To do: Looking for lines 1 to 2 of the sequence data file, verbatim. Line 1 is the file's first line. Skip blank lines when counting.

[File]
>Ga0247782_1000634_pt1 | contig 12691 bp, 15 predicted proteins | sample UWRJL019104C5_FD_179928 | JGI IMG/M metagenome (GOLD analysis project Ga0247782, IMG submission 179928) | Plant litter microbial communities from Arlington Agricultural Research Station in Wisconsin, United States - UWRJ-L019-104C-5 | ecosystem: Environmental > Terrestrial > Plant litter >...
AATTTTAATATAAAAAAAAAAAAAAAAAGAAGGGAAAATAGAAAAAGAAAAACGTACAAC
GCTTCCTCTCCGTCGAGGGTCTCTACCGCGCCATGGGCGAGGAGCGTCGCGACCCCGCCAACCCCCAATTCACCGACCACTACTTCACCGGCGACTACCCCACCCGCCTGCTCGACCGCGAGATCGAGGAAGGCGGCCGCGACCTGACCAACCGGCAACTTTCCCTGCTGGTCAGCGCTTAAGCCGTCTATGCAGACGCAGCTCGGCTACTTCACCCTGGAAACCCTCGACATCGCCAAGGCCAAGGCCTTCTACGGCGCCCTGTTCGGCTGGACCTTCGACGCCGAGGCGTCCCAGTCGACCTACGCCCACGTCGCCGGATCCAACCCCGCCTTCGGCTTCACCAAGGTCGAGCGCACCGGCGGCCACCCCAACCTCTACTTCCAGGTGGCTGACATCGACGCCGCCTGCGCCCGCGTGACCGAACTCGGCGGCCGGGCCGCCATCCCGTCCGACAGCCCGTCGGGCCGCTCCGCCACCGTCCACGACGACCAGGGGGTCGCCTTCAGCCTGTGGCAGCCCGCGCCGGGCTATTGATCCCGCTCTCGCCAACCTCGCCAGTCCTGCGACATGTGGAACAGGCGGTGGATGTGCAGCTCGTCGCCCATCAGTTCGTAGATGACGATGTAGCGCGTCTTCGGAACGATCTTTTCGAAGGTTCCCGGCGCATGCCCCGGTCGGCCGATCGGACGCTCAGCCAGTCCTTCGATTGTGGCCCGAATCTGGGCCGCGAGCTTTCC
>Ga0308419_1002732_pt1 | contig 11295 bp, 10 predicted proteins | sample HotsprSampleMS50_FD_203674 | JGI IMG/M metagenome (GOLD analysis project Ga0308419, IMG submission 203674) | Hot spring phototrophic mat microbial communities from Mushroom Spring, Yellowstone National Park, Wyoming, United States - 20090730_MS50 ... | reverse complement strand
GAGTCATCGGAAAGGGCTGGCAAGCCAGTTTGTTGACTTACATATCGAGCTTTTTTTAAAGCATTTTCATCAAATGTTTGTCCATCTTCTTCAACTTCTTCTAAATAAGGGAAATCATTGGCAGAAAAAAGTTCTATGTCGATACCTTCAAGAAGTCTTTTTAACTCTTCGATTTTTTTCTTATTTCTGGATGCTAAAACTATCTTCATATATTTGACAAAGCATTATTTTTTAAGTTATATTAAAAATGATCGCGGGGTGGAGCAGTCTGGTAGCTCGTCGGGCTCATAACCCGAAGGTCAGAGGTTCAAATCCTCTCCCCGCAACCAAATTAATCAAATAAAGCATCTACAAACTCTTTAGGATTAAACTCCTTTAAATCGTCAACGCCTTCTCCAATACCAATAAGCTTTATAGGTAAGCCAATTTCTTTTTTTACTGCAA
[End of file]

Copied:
>Ga0247782_1000634_pt1 | contig 12691 bp, 15 predicted proteins | sample UWRJL019104C5_FD_179928 | JGI IMG/M metagenome (GOLD analysis project Ga0247782, IMG submission 179928) | Plant litter microbial communities from Arlington Agricultural Research Station in Wisconsin, United States - UWRJ-L019-104C-5 | ecosystem: Environmental > Terrestrial > Plant litter >...
AATTTTAATATAAAAAAAAAAAAAAAAAGAAGGGAAAATAGAAAAAGAAAAACGTACAAC